Beer-snobs are trashing Europe and I do not like it one bit
PINTS by Jason Foster
I’ve been spending a fair bit of time lately pondering the gulf that’s emerged between European and North American approaches to beer. The two traditions have always been quite different: Europe is known for very drinkable beers, traditional brewing methods and a heavy emphasis on balance, while North America is famous for experimentation, edginess and, for lack of a better word, imbalance (like big hop, big oak or big sour, to name a few).
But the gulf I’m talking about is a more recent development, and it’s not related to brewing approaches or even flavour profiles for the most part — it’s related to how consumers view each tradition. Increasingly, I find North American drinkers to be dismissive (and sometimes even insulting) about European approaches to beer, and (while it’s rarer) I’ve also come across some Europeans who simply refuse to acknowledge any value in North American craft beers.
Obviously, I know a ton of beer people who hold a healthy respect for both traditions, and see them as equally legitimate ways to approach making a good craft beer. But I host a lot of tastings and other beer events, and I’m definitely seeing that, amid a growing openness to craft beer in general (a good thing, of course), there’s an increasingly large group of people who are clearly choosing just one side when it comes to the two approaches.
The division is most clear when we’re talking about India pale ale, though you can find it with other styles as well. Fans of North American IPAs often have absolutely NO time for British-style IPAs. I hosted a tasting a while back where one of the beers was Fuller’s IPA — it’s not a world-beater but it’s definitely a decent English IPA (overall I find Fuller’s beers to be remarkably consistent), and certainly a good example of the sub-style. But a table of hopheads in attendance basically hated it, and said so quite loudly.
They’re completely welcome to their opinion, but in talking with them I found their only point of reference were West Coast IPAs — and from that measure, Fuller’s doesn’t stand a chance. What they didn’t realize is that even though the name is the same (and legitimately, in my opinion), the beers themselves are completely different beasts, requiring different frames of mind. But they either couldn’t or wouldn’t get it: for them, it was hops or bust.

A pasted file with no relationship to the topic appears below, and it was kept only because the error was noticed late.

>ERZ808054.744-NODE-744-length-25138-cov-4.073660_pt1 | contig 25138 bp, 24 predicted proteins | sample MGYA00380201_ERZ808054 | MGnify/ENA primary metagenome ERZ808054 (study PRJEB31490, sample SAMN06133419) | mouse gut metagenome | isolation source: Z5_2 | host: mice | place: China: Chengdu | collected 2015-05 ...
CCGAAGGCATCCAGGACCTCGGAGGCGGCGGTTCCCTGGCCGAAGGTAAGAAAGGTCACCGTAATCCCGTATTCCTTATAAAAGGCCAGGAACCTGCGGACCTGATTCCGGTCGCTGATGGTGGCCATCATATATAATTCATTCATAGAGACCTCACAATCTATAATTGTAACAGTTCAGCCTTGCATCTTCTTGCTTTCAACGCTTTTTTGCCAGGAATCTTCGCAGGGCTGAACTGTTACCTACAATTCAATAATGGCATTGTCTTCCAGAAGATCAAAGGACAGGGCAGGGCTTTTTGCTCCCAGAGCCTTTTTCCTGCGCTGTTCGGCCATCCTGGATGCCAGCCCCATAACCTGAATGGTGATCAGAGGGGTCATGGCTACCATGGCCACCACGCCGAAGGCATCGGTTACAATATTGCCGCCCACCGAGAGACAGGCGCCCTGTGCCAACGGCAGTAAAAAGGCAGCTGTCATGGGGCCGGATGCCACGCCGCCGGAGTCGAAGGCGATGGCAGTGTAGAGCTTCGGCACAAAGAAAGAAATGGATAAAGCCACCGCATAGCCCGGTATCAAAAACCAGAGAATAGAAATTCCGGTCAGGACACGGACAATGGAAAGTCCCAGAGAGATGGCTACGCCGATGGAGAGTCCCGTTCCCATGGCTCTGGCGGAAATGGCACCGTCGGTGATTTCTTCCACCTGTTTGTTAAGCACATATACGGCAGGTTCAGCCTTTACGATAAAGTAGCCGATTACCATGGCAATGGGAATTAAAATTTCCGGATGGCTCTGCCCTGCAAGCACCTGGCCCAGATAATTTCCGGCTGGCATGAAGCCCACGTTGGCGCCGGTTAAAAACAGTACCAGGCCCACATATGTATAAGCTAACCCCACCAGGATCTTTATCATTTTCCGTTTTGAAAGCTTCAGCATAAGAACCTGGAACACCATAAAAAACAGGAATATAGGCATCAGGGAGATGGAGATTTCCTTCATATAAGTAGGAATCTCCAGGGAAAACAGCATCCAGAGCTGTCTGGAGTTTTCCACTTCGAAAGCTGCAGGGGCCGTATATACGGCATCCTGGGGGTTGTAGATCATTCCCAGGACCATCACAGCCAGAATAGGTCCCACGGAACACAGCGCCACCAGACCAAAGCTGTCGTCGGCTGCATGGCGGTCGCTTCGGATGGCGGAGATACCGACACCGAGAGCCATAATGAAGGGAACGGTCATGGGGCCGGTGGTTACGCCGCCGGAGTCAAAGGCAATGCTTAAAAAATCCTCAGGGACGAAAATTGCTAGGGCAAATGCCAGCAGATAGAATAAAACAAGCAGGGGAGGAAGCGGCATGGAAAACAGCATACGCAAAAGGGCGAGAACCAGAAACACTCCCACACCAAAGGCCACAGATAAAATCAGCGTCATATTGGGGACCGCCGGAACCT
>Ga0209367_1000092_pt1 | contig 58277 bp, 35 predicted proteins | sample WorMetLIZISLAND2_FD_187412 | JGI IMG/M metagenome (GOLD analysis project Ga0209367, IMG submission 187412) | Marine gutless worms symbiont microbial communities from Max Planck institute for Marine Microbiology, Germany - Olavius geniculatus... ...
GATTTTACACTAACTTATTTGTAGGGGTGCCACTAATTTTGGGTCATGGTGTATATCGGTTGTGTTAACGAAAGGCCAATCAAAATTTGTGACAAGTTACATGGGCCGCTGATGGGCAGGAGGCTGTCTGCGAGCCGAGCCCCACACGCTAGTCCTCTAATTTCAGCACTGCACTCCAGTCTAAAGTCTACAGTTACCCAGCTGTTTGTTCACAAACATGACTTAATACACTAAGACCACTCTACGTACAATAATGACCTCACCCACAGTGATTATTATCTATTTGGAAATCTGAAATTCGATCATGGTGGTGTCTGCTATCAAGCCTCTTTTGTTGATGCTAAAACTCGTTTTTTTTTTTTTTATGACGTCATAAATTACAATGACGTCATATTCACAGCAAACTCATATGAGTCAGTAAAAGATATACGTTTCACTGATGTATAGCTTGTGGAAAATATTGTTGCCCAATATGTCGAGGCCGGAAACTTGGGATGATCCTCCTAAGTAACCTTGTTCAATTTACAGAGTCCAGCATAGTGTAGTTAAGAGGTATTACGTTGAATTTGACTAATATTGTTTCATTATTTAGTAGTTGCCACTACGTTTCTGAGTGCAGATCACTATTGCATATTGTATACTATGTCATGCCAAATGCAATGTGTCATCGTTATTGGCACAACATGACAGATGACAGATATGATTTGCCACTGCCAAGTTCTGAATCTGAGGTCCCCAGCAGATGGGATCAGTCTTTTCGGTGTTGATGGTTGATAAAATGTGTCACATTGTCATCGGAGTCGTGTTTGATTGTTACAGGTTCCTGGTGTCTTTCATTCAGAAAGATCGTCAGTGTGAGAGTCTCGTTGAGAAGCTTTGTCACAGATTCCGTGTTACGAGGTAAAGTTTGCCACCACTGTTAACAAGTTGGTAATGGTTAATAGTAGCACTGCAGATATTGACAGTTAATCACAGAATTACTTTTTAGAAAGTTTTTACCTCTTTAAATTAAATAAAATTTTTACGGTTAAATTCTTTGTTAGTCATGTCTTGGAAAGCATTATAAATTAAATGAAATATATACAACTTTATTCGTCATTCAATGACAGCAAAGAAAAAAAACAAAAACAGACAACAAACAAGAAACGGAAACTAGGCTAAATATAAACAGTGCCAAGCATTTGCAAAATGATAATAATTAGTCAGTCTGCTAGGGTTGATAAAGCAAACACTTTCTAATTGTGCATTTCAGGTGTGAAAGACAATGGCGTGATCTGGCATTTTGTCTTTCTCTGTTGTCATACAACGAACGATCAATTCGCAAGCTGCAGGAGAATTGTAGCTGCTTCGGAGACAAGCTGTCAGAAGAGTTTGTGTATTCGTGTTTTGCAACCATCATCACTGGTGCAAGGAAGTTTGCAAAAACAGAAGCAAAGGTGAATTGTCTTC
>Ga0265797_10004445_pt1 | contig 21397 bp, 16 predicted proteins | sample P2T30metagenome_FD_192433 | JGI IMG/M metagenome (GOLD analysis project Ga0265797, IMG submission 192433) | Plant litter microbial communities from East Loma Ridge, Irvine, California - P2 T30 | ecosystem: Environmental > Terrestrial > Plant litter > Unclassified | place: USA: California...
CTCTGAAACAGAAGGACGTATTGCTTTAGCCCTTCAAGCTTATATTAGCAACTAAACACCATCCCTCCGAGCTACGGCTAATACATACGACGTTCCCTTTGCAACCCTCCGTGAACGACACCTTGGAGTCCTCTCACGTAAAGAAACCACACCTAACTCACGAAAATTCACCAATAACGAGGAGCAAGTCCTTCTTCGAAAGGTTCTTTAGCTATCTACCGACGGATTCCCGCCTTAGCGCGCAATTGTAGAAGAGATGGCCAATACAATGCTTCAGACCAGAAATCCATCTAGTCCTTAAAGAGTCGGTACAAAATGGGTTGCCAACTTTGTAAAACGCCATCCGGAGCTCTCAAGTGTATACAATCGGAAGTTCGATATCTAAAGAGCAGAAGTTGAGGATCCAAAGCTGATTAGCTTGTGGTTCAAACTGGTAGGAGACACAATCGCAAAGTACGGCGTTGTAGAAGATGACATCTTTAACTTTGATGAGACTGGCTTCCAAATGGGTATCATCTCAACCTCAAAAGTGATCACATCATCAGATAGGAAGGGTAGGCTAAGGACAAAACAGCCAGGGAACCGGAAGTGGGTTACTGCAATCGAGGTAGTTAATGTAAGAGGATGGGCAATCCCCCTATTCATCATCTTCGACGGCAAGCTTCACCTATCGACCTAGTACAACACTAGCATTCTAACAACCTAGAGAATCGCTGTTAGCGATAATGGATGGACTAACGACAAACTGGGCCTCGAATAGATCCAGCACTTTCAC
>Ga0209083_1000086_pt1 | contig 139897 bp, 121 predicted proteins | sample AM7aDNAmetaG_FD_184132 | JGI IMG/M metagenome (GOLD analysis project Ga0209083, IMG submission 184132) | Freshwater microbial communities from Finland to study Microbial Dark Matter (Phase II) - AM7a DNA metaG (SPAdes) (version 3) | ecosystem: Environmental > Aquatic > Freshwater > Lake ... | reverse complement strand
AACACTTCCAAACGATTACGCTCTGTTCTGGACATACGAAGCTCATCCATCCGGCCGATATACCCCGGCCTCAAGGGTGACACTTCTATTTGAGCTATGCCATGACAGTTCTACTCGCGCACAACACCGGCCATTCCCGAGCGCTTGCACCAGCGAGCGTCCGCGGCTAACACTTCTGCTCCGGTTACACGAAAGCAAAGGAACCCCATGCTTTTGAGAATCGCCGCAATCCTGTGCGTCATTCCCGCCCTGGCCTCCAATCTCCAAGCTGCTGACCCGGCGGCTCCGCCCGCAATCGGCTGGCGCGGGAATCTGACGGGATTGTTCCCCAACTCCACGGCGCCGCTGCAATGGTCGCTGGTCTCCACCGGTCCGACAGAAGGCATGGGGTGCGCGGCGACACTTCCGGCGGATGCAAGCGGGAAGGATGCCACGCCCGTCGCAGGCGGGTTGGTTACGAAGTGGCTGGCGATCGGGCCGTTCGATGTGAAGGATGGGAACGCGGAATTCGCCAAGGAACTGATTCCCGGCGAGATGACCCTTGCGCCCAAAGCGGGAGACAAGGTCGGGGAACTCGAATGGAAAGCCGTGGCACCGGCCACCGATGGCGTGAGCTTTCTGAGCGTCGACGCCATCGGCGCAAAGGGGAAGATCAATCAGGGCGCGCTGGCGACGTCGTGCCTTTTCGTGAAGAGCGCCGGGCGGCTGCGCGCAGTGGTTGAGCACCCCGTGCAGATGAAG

I found that discouraging, as it blocks you out of enjoying half the world of beer. If it’s your money on the table, it’s clearly your right to buy whatever beer best suits your fancy. But this was a free tasting, the point of which was to be open to all options, and, hopefully develop an appreciation for something new.
If the issue occurred only with IPAs, I’d be fine with writing it off as an isolated issue quirk, but more and more I’m finding that many traditional European styles are rejected with a wave of a pseudo-authoritative hand. English brown ales are “boring”; German helles lagers are written off as “insipid”; European dark lagers are somehow “lacking” the robustness of American dark ales; and English bitters are “too malty.”
I think the problem is directly related to the North American fascination with big stuff. Everything has to be bigger or more extreme — hamburgers, houses, cars and so much more. Even our politics are becoming much less moderate, as market fundamentalism takes an ever-greater hold. Everything has to push a boundary, because anything less is apparently settling for second best.
And sadly, the exact same thing is happening in the world of beer. Making a solid, drinkable pale ale is no longer enough: if it doesn’t have a three-digit IBU (International Bittering Units) or some odd oak-aging regime, many people automatically bounce it into the boring category.
Don’t get me wrong: I’ve always been a big fan of experimental, boundary-pushing beer. Just today I sampled New Belgium’s La Terroire Dry Hoppe, a sour beer which was fascinatingly tart and citrusy. They have their place, and I completely respect efforts to create something new and innovative.
I’m also well aware that the bulk of beer consumers don’t fall into the trap of extremism. There’s a reason fruit beers are the dominant sellers in many brewery’s portfolios, because most consumers still like something that’s refreshing, drinkable and balanced.
But while the snootsters who dismiss European-style beers are in the minority, they are an increasingly vocal minority and they do seem to have breweries paying attention.
My intention here isn’t to diss the drinker who likes experimental beer — I’d love to see more of them in fact, as they push the boundaries of the industry. I just want to remind people that despite the increasing availability of brash, out-there beer, we shouldn’t lose sight of the fact that it takes a hell of a lot of skill to make a Munich helles or, for that matter, an English IPA.
So, let’s stop trashing beers that don’t meet our particular preferences — and start appreciating beer for what it’s actually trying to do.